How do zk-SNARKs work? The short answer is, it’s complicated! They are an incredible combination of mathematics and cryptography that let us do things that seem like they should be impossible. Although complicated, zk-SNARKs should be accessible to people with some fundamental understanding of mathematics and computation. I have found the in depth explanation by Maksym Petkus to be particularly helpful².

A note: the field of Non-Interactive Zero-Knowledge proofs is developing quickly! The same goes for their applications. While we expect that protocols will change and continue to improve, this article should (hopefully) provide a useful exploration of the basics of Zero-Knowledge proofs and the fundamentals of a zk-SNARK protocol.

4. What’s “under the hood?”

zk-SNARKs are a fascinating combination of mathematics and cryptography and a significant amount of research is required to fully understand how they work. Nonetheless, we can get an intuition about the most important parts of a zk-SNARK protocol by understanding the fundamental building blocks:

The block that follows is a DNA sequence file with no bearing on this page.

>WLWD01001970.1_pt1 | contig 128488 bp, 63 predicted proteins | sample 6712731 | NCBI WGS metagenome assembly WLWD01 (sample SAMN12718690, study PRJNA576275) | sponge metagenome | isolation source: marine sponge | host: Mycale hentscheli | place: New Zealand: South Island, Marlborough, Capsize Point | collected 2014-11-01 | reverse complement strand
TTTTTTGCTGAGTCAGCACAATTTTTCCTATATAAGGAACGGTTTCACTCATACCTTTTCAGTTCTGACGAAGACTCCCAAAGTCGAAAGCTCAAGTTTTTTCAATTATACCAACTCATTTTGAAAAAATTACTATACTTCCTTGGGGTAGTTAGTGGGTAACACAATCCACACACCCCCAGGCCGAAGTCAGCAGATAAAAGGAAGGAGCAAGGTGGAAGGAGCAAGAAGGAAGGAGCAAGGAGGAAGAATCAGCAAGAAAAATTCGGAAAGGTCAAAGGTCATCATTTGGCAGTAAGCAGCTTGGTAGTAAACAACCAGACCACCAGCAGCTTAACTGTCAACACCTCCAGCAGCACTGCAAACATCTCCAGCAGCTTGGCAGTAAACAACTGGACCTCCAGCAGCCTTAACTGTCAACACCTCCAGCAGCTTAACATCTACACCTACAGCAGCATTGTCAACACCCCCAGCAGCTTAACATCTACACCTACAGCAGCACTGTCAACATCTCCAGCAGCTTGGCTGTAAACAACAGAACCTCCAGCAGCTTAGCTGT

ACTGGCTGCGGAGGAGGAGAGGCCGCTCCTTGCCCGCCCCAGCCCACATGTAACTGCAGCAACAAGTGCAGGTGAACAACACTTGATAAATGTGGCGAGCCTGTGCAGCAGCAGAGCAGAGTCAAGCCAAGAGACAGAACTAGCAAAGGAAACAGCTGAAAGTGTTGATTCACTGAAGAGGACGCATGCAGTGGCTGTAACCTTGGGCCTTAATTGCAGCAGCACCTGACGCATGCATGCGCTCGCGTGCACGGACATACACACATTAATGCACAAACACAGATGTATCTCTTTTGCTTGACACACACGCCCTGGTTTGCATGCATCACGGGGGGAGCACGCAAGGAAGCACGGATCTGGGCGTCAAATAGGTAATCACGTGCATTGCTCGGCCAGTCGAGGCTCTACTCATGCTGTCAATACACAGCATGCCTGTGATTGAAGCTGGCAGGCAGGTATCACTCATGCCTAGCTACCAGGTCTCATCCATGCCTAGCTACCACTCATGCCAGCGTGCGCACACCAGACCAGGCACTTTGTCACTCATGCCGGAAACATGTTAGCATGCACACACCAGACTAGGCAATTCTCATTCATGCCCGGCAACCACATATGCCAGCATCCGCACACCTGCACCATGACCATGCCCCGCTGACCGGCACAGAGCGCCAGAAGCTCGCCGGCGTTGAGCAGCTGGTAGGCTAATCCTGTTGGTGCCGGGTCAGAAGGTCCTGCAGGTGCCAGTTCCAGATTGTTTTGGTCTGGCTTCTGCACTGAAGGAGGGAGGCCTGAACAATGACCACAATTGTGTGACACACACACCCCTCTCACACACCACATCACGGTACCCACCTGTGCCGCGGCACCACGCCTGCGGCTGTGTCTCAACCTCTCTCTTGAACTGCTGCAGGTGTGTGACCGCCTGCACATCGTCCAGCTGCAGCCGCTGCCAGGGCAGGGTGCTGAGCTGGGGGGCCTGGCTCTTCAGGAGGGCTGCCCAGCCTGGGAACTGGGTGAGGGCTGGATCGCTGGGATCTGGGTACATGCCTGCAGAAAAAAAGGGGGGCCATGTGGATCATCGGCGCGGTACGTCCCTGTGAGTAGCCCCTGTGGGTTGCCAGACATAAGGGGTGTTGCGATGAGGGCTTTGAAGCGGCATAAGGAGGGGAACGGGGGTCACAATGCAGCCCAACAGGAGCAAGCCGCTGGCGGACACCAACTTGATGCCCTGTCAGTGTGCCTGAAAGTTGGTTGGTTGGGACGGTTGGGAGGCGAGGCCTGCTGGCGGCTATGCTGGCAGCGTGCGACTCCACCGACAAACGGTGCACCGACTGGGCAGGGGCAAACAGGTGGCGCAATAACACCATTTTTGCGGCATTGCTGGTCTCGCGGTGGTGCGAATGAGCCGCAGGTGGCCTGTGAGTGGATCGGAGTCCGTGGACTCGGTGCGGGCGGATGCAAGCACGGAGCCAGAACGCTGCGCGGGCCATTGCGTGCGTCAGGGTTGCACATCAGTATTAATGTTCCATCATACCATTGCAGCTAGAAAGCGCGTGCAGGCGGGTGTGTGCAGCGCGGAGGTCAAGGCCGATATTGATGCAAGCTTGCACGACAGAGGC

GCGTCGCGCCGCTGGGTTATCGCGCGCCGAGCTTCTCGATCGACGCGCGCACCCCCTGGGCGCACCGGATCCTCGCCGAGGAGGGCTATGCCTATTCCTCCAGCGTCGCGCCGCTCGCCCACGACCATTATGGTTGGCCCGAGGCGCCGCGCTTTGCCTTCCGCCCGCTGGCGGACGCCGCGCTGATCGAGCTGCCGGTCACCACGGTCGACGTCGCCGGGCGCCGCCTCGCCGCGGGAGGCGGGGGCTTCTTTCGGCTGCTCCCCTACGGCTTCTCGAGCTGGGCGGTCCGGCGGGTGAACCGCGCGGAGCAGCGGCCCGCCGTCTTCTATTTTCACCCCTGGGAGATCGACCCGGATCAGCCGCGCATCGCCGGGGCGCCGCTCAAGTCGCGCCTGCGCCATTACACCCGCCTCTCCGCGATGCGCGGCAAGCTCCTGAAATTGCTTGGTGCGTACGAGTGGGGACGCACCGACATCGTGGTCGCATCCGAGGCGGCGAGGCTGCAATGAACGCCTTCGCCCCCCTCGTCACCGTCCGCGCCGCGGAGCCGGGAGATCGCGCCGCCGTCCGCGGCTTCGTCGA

(1) Polynomial Functions

(2) Homomorphic Encryption

(3) Modular Arithmetic

(4) Cryptographic Pairings

Combining these mathematical techniques in the correct series of steps, we can create Zero-Knowledge proofs of computation that are efficient to verify.

(1) The mathematical foundation of zk-SNARKs are polynomial functions. We need to transform a general computation into a provable “argument of knowledge.” For a zk-SNARK, an argument of knowledge can be proved by demonstrating knowledge of a certain polynomial function to a verifier. Using the valuable fact that any (finite) computer program can be represented in terms of polynomial functions, we can transform a series of computations into a general purpose argument that we are able to prove.

To create a sound protocol which guarantees a negligible probability that the prover will be able to compute a falsified proof, zk-SNARKS employ a collection of clever tricks that remove the need for the prover and verifier to trust each other. By constructing a system which enforces honesty between the prover and the verifier, each party only needs to trust the protocol, not any other party.